I am currently an Associate Professor at Department of Hematopathology, the University of Texas MD Anderson Cancer Center (UTMDACC) in Houston, TX. My research interests include but are not limited to genomic aberrations in hematologic malignancies, lung cancer and other solid tumors.
I have attended and obtained my MD and MS degrees from Tongji Medical University (now Tongji Medical College, Huazhong University of Science and Technology), China and PhD degree from Albert-Ludwigs University of Freiburg, Germany. I have received his fellowship trainings in Clinical Cytogenetics and Clinical Molecular Genetics at the Institute of Genomic Medicine, New Jersey Medical School/Rutgers University in Newark, NJ. I am certified by the American Board of Medical Genetics and Genomics (ABMGG). In addition to my clinical services, I am also interested in translational research, mainly on biomarkers which are being applied and/or potentially applicable to diagnosis and clinical management of patients with hematologic malignancy, lung cancer and other solid tumor. More information about my research interests can be found through this link: https://faculty.mdanderson.org/profiles/zhenya_tang.html
Zhenya Tang, Wei Wang, Gokce Toruner, Su Yang, Hong Fang, Jie Xu, Beenu Thakral, Ming Zhao, Edward Ayoub, Ghayas Issa, C. Cameron Yin, M. James You, Joseph Khoury, L. Jeffrey Medeiros, Guilin Tang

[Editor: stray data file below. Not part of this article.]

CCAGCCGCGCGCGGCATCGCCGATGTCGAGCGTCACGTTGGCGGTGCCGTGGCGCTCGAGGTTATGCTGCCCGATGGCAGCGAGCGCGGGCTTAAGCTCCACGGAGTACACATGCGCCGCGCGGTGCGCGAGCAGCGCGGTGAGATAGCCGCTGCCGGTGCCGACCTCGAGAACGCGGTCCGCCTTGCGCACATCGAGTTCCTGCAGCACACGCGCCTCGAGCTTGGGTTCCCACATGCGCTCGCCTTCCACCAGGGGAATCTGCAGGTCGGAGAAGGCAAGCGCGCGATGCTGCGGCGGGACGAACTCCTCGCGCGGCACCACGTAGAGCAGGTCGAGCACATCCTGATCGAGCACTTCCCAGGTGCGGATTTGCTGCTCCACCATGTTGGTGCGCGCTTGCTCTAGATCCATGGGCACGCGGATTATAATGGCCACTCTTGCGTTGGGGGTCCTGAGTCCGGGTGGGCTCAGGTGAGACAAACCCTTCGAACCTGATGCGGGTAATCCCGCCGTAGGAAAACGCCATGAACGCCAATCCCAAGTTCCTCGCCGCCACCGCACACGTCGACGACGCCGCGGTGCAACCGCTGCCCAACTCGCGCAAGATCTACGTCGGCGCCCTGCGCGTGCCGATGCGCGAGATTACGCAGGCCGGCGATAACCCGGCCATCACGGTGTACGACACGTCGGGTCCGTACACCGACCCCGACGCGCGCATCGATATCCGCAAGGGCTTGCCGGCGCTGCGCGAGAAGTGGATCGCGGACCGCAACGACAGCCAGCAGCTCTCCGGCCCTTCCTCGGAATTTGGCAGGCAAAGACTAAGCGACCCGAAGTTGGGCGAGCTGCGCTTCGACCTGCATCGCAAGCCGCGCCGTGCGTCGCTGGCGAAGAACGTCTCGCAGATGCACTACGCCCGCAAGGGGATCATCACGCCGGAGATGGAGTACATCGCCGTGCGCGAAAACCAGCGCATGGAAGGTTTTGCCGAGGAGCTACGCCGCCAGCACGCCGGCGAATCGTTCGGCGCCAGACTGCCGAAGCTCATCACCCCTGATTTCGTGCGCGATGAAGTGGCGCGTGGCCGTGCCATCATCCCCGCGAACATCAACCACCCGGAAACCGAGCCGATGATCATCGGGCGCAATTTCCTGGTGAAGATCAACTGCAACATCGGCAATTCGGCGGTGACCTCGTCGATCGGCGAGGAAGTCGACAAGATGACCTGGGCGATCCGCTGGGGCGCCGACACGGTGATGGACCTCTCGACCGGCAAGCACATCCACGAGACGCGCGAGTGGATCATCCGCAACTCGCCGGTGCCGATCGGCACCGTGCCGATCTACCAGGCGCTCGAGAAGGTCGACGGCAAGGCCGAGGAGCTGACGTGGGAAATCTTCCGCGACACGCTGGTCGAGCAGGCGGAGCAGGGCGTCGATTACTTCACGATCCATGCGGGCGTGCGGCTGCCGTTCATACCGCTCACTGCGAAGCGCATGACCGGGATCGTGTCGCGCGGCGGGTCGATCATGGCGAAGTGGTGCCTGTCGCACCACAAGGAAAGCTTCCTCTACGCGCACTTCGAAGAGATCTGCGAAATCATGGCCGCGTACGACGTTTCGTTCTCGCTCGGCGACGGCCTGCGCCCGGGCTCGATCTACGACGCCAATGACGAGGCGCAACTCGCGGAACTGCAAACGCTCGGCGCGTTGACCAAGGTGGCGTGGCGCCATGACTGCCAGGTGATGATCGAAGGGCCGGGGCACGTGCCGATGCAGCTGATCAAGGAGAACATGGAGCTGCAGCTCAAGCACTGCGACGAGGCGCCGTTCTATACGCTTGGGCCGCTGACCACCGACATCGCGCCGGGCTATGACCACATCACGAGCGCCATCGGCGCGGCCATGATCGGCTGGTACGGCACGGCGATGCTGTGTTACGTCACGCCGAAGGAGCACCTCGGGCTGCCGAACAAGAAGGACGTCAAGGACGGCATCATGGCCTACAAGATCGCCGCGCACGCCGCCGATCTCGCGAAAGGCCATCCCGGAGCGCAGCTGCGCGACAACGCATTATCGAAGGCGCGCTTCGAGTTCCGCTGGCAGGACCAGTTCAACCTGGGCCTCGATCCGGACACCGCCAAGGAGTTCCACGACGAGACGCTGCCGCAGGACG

The University of Texas MD Anderson Cancer Center, Houston, TX, USA
MECOM rearrangement derived from classic inv(3)(q21q26.2)/t(3;3)(q21;q26.2) and other 3q26.2 abnormalities is often associated with myeloid neoplasms and affected patients have rapid disease progression and a poorer prognosis. However, some 3q26.2 abnormalities can be subtle or cryptic and consequently overlooked by conventional karyotyping. In this study, we report 14 patients with myeloid neoplasms with a pericentric inv(3)/MECOM rearrangement, including inv(3)(p23q26.2)( n=9); inv(3)(p25q26.2)(n=4) and inv(3)(p13q26.2)(n=1). The myeloid neoplasms were classified as acute myeloid leukemia (n=12) or myelodysplastic syndrome (n=2). The cytogenetic abnormalities were initially missed at referral hospitals and by our technologists in 13 (93%) cases. Monosomy 7 and/or r(7) were detected by referral hospitals and/or our laboratory in 10 (71%) cases which triggered the MECOM FISH tests and final determination of pericentric inv(3) due to the break-apart MECOM FISH signals locating on 3p and 3q simultaneously in at least 7 cases (50%). With a median clinical follow-up of 5 months (range, 0-17 months) after the detection of pericentric inv(3), 10 patients died, 3 had persistent disease (refractory or partial response to chemotherapy), and 1 was alive in complete remission after hematopoietic stem cell transplant. In summary, pericentric inv(3)/MECOM rearrangement can be easily overlooked by conventional karyotyping. The MECOM FISH test plays a decisive role in recognition of this type of 3q26.2 abnormality. New potential markers than -7 and r(7) leading to further testing and recognition of pericentric inv(3) are necessary.